If your reference says this, you'll get a job

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(MoneyWatch) Most experienced, savvy job seekers will ask references for permission before using them. This check-in might be in the form of a quick phone call, in person or by email -- whatever is most convenient for that person. Ideally, this heads up prevents you from naming someone who doesn't have the time to act as a reference or worse, doesn't like you or remember you.

If you reach out early, you'll have time to brief them. "Don't wait until the employer asks you for your references to prep them. Very often you do not have a lot of time from the moment you hand over your list to the time that they are called. I suggest that job seekers contact their references as soon as they start getting calls for interviews," says Cheryl Palmer, founder of Call to Career, a career coaching firm. Properly preparing references can lead them to say certain things that may just get you the job. Here are some of those key phrases -- and how to elicit them.

"This job fits him because of X"

You don't just want the reference to recommend you; you want him or her to recommend you for this job. "To ensure that your references are helpful, you should connect with each one following an interview in order to share with them what you learned during the interview that is critical to that position," says Sharon Armstrong, author of "The Essential Performance Review Handbook." What are a few technical, interpersonal or other types of skills that are crucial to this position? Share them with the reference. "Then if you can, remind the references of those projects that you did with or for them that will best reflect those abilities required in the new role. Supplying specific situations will showcase your skills and reinforce what you shared during the interview," says Armstrong.

"She is wonderful because of X, Y and Z"

Your reference is essentially telling the story of you as an employee, and the best stories have powerful, demonstrative details. "The best information that can be provided by phone reference people and letter of recommendation writers will focus on the candidate's specific, measurable, tangible results. Vague, bland descriptions of general traits and attributes will not work!" says Ford Myers, author of "Get The Job You Want, Even When No One's Hiring." He suggests helping references come up with these tangibles by supplying them with items like your cover letter, resume and a professional biography -- essentially, talking points. If it's in your elevator pitch, it is fodder for a reference.

"I worked side by side with him"

You should never use a reference who you worked with very briefly or in an indirect way, even if they are very senior or notable industry players. "A sharp reference reviewer will find out quickly and won't be able to obtain the information they are seeking. That's a strike against you," says Heather McNab, author of "What Top Professionals Need to Know About Answering Job Interview Questions." The best reference supports you but also knows you well. That doesn't mean they're gushing like a proud parent. "The reviewer needs to know your weak points, your level of self-awareness about them and how you manage them. Your reference should be comfortable with sharing an honest assessment of you and your development," says McNab.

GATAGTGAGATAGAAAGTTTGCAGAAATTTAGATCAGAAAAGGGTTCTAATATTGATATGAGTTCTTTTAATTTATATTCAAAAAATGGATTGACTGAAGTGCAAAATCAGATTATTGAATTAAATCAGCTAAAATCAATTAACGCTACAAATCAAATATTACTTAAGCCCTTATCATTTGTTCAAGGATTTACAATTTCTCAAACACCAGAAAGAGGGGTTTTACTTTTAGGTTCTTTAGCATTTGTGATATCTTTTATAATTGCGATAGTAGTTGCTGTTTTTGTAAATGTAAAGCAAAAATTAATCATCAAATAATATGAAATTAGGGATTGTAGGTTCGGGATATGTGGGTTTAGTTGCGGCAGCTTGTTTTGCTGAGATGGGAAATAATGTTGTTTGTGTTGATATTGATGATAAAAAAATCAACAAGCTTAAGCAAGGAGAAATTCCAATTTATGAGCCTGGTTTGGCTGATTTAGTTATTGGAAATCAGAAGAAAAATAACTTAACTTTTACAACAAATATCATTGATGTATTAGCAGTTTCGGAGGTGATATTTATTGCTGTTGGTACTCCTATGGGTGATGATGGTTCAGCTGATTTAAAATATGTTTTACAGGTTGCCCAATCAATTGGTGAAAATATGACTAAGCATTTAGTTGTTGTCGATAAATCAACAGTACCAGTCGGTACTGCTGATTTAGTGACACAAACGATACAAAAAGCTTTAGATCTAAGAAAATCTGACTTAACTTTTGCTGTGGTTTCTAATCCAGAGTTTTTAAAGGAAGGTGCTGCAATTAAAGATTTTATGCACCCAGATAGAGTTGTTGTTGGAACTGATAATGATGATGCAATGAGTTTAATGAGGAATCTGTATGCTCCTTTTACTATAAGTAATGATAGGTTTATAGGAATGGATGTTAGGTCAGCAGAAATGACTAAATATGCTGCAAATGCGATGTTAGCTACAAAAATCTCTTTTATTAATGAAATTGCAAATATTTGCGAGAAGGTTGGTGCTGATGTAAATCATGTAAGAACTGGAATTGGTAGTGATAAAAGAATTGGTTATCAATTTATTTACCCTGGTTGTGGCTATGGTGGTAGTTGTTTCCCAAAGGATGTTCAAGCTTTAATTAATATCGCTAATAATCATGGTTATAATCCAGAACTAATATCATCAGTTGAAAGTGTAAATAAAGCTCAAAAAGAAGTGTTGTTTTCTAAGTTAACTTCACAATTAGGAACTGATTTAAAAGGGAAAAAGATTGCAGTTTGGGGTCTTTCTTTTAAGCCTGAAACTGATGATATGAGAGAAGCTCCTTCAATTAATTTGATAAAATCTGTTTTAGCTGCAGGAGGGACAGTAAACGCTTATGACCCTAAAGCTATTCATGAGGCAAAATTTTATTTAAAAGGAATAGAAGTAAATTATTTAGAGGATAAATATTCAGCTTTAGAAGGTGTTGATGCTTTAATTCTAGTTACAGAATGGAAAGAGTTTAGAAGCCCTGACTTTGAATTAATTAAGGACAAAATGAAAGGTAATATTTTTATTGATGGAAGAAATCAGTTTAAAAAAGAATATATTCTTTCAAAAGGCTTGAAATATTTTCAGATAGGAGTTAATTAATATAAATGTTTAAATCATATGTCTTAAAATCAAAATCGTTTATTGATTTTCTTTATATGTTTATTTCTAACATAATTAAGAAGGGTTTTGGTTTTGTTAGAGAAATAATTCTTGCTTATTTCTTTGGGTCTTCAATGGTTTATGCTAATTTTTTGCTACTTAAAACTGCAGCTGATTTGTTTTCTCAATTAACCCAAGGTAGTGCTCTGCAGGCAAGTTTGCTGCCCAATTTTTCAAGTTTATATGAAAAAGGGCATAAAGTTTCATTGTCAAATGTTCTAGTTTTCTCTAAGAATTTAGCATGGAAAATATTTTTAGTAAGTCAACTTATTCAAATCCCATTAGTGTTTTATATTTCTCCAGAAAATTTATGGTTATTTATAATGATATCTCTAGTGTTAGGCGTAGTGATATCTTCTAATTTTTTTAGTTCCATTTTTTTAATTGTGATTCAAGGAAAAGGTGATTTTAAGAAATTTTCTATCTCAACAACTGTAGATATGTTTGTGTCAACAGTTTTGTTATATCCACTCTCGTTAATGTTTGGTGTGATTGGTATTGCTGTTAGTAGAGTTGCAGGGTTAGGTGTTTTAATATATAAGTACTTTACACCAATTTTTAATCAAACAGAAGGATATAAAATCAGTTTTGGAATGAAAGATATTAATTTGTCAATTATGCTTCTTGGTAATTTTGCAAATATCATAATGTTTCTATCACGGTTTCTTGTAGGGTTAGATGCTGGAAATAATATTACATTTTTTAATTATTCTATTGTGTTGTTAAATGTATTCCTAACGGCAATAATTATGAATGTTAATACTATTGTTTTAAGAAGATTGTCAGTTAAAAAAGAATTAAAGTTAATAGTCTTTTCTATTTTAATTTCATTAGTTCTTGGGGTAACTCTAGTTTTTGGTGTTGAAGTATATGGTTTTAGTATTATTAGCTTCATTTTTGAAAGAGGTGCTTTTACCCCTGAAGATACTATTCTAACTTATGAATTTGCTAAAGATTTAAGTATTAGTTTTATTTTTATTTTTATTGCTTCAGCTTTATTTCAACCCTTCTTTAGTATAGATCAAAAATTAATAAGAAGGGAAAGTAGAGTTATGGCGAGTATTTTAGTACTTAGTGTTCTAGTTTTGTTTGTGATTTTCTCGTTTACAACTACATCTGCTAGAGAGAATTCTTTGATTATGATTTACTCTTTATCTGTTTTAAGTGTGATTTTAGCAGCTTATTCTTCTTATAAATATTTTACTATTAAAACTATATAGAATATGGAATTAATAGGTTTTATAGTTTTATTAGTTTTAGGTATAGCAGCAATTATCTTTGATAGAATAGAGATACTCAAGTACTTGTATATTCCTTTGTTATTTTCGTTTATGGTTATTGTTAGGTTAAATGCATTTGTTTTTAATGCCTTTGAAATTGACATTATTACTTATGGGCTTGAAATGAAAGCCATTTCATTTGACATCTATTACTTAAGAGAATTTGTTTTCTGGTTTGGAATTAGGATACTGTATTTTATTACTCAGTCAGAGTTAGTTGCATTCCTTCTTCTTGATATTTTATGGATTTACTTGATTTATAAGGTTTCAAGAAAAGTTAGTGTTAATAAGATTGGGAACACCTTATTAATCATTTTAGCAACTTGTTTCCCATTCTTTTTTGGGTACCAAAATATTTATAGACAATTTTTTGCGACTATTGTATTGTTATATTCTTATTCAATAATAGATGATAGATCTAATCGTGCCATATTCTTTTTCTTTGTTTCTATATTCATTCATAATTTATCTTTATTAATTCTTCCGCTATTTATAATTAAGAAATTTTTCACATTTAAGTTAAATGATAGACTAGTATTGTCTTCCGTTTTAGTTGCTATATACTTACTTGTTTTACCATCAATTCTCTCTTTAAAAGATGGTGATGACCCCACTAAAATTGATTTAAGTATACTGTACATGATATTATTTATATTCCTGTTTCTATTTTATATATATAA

"I'm so glad you called"

If you're job-searching for awhile and interviewing frequently, it can seem unnecessary to reach out to your references each time you use them. But it's crucial to do it every single time. "No one likes to be caught flat-footed. By giving him or her a heads up, it will allow for adequate preparation," says Meryl Weinsaft Cooper, co-author of "Be Your Own Best Publicist: How To Use PR Techniques To Get Noticed, Get Hired & Get Rewarded At Work." You might not talk through or re-email your whole "package" (resume, talking points, etc.) for each job, but you should refresh his or her memory and give them new information that applies. Sometimes, a previous reference will decline to be your point person for a particular position because of their relationship with your interviewer or the company. It's better to find this out sooner rather than later.

Job-seekers: Has a reference ever cost you a job? Please sign in below and share your story in the comments.

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    Amy Levin-Epstein is a freelance writer who has been published in dozens of magazines (including Glamour, Self and Redbook), websites (including AOLHealth.com, Babble.com and Details.com) and newspapers (including The New York Post and the Boston Globe). To read more of her writing, visit AmyLevinEpstein.com.

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